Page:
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Short implementation time may lead to an obligation to cancel the procurement


If the contractor addresses any challenges associated with implementation time as early as possible in a procurement process, it may be possible to ensure a good process between the client and the contractor.

In a new decision regarding a framework agreement for the purchase of pharmaceuticals, the Norwegian Complaints Board for Public Procurement (KOFA) stated that setting an implementation deadline that is too short may constitute a breach of the public procurement legislation.

It is important that contracting authorities set sufficiently long time lines for implementation and that tenderers make the contracting authorities aware of any challenges related to implementation as early as possible in the procurement process.

Implementation time requirements

The contracting authority determines the requirements for the procurement process unilaterally, and has a wide margin of discretion when deciding the length of the implementation time from the signing of the contract to the time of performance.

The discretion is, however, limited by the general principles of the Norwegian Act on Public Procurement, which enforce equal treatment of tenderers and entail that the contracting authority cannot set requirements that unnecessarily restrict competition. The implementation time set by the contracting authority shall be long enough for all potential tenderers to have a real opportunity to participate in the procurement process.

Whether the implementation time is sufficiently long must be assessed on a case-by-case basis, based on the complexity and scope of the procurement in question. For instance, a tenderer will often need a longer implementation time if extensive preparations are required. On the other hand, the tenderer would be able to start the contract work within a shorter time frame if only simple preparations are needed.

KOFA decision: Framework agreement for procurement of medicine

On 8 November 2022, KOFA pronounced a decision regarding implementation times. The contested procurement in KOFA case 2022/1096 concerned Bergen municipality's an open procedure for a framework agreement for the purchase of pharmaceuticals for storage and packaging of multi-dose and single-dose for several municipalities. The agreement placed high demands on i.a. administration, interaction, and handling of sensitive information.

Based on the tender documents, the implementation time would be 2-5 months, depending on when the contract was signed. The contracting authority's internal schedule for signing the contract provided that the implementation time for one part of the delivery would be almost 3 months, whilst the other part would be fully implemented within 5 months.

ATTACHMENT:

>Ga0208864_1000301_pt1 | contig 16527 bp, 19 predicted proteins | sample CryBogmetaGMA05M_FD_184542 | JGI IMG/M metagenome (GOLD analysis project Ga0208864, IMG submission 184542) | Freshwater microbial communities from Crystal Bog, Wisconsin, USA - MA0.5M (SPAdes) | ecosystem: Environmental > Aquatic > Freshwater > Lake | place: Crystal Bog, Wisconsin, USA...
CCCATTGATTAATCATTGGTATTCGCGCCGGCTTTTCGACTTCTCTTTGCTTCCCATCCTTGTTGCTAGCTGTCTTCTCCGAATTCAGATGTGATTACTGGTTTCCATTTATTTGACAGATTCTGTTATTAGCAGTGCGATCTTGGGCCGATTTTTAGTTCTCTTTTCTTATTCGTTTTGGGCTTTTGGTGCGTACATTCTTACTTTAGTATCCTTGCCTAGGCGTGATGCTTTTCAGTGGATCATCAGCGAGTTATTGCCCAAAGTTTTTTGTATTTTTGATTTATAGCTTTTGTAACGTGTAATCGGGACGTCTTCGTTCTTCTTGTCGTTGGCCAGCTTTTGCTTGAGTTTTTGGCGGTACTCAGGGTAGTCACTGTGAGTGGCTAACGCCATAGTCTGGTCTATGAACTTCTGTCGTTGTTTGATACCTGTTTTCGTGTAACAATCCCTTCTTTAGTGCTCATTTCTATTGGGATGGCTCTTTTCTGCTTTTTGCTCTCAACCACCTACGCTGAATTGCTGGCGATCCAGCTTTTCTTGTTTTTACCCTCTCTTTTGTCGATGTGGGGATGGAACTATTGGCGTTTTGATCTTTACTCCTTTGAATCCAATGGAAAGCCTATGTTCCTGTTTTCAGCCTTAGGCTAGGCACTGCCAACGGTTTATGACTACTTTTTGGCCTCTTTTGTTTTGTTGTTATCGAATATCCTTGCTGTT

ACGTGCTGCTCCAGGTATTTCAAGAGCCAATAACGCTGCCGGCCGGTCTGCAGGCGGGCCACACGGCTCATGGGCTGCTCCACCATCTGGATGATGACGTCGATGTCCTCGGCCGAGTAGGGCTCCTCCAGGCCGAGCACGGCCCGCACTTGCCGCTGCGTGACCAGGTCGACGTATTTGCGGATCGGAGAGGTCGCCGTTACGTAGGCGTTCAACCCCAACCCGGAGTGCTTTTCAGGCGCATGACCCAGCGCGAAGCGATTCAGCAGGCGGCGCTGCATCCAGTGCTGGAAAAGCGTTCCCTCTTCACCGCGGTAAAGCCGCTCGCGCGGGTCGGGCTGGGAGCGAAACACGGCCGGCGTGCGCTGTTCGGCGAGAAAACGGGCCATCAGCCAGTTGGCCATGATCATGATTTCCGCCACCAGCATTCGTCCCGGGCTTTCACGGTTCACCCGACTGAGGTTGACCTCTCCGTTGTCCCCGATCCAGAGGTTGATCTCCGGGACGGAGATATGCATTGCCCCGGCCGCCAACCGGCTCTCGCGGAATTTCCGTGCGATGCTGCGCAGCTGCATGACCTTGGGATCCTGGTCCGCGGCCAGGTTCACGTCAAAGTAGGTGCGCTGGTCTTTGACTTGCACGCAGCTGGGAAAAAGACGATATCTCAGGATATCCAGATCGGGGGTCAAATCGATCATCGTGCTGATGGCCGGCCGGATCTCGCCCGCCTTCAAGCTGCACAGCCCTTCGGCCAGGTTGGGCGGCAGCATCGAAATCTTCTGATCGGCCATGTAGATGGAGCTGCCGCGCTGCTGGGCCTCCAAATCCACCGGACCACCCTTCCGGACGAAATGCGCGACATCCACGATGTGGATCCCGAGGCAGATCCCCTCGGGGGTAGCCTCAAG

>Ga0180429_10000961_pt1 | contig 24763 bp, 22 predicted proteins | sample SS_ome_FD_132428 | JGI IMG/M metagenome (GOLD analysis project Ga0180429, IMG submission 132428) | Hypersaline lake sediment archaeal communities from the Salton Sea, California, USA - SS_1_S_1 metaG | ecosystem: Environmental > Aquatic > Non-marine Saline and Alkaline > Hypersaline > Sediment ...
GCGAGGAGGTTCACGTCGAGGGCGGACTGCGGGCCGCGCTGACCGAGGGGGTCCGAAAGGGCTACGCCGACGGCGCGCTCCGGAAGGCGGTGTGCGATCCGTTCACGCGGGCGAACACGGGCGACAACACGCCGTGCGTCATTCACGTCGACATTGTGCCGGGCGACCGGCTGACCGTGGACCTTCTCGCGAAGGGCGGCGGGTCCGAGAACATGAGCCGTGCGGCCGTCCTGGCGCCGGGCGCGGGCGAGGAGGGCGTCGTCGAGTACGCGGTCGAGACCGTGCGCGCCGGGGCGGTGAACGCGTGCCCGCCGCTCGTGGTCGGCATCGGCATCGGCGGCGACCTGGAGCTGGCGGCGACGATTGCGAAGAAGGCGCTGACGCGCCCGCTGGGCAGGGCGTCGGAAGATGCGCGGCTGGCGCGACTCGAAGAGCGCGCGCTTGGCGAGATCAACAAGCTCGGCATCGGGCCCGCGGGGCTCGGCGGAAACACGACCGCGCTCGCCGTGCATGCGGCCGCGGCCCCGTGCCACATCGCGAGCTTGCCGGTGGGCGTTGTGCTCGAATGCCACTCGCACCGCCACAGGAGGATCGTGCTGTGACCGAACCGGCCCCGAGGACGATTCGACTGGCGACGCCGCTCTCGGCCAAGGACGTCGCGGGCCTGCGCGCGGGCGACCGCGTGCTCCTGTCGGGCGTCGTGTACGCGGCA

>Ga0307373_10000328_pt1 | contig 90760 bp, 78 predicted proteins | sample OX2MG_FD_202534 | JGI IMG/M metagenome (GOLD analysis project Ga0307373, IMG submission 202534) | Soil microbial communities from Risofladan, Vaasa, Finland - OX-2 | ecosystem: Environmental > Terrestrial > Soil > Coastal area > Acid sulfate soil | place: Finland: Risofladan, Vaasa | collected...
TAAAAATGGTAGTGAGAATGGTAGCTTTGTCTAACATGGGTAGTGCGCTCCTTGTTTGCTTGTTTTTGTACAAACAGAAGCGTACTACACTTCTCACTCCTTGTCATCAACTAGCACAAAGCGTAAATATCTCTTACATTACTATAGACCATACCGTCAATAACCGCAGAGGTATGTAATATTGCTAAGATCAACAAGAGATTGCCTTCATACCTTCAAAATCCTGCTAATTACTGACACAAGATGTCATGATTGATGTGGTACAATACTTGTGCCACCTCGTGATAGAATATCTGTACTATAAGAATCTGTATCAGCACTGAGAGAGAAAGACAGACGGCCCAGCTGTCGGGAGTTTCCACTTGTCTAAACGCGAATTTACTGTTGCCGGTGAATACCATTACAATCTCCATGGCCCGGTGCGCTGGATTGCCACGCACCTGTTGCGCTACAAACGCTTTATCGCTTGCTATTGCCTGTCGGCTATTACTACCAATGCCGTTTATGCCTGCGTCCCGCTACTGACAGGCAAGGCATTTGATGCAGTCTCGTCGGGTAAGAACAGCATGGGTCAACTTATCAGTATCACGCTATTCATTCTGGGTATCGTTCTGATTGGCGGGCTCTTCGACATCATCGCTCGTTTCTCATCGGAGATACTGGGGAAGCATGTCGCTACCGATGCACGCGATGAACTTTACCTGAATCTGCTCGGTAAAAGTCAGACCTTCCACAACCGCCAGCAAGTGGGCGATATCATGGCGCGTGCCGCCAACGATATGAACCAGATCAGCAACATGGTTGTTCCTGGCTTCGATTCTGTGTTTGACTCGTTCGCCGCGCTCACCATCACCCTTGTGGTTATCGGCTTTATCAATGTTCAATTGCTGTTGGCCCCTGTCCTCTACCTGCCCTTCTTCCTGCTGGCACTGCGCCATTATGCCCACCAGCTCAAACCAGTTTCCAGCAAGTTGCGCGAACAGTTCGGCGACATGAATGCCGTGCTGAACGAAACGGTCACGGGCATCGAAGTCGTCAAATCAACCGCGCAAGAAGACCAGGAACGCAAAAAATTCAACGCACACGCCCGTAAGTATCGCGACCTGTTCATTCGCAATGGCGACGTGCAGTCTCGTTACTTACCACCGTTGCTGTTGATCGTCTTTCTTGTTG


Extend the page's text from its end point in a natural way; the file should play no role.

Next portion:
The complainant argued that the municipality was obliged to cancel the procurement as the implementation time was too short and therefore constituted a breach of the procurement legislation. Bergen municipality denied this, arguing that;

  • the implementation time was sufficiently long,
  • the challenges associated with a short implementation time were alleviated by the fact that the contracting authority had circulated the procurement documents for consultation to potential tenderers, and statistics and other figures had been made available to interested suppliers, and
  • the implementation time was lawful because it was objectively justified.

KOFA concluded that the procurement should have been cancelled as the implementation time did not comply with the principles of equal treatment and competition in the Public Procurement Act. The reasoning was that additional implementation time was required due to the extensiveness and complexity of the procurement in question e.g. to facilitate the transfer of large amounts of sensitive data from the existing supplier to the new supplier, as well as the implementation of an ordering system to ensure patient safety and training of staff. According to KOFA, the short implementation time entailed a high risk of failure in patient safety, which could have affected the interest of potential tenderers to participate in the procurement process.

Bring short implementation times to the attention of the contracting authority

The case illustrates the importance for contracting authorities to consider the length of the implementation time when planning procurements. A thorough assessment should be undertaken before each procurement. In case of uncertainty related to whether the implementation time is sufficiently long, contracting authorities may invite suppliers to provide input by conducting a market dialogue prior to publishing a contract notice. Market dialogue can be conducted both in writing and orally. Oral meetings may be hosted physically or digitally (e.g. on Teams).

As a general rule, tenderers are better suited than contracting authorities to assess the required length of the implementation time between the signing of contract and implementation. To ensure an effective procurement process, tenderers should address any challenges related to the implementation time as early as possible, and preferably during the market dialogue.

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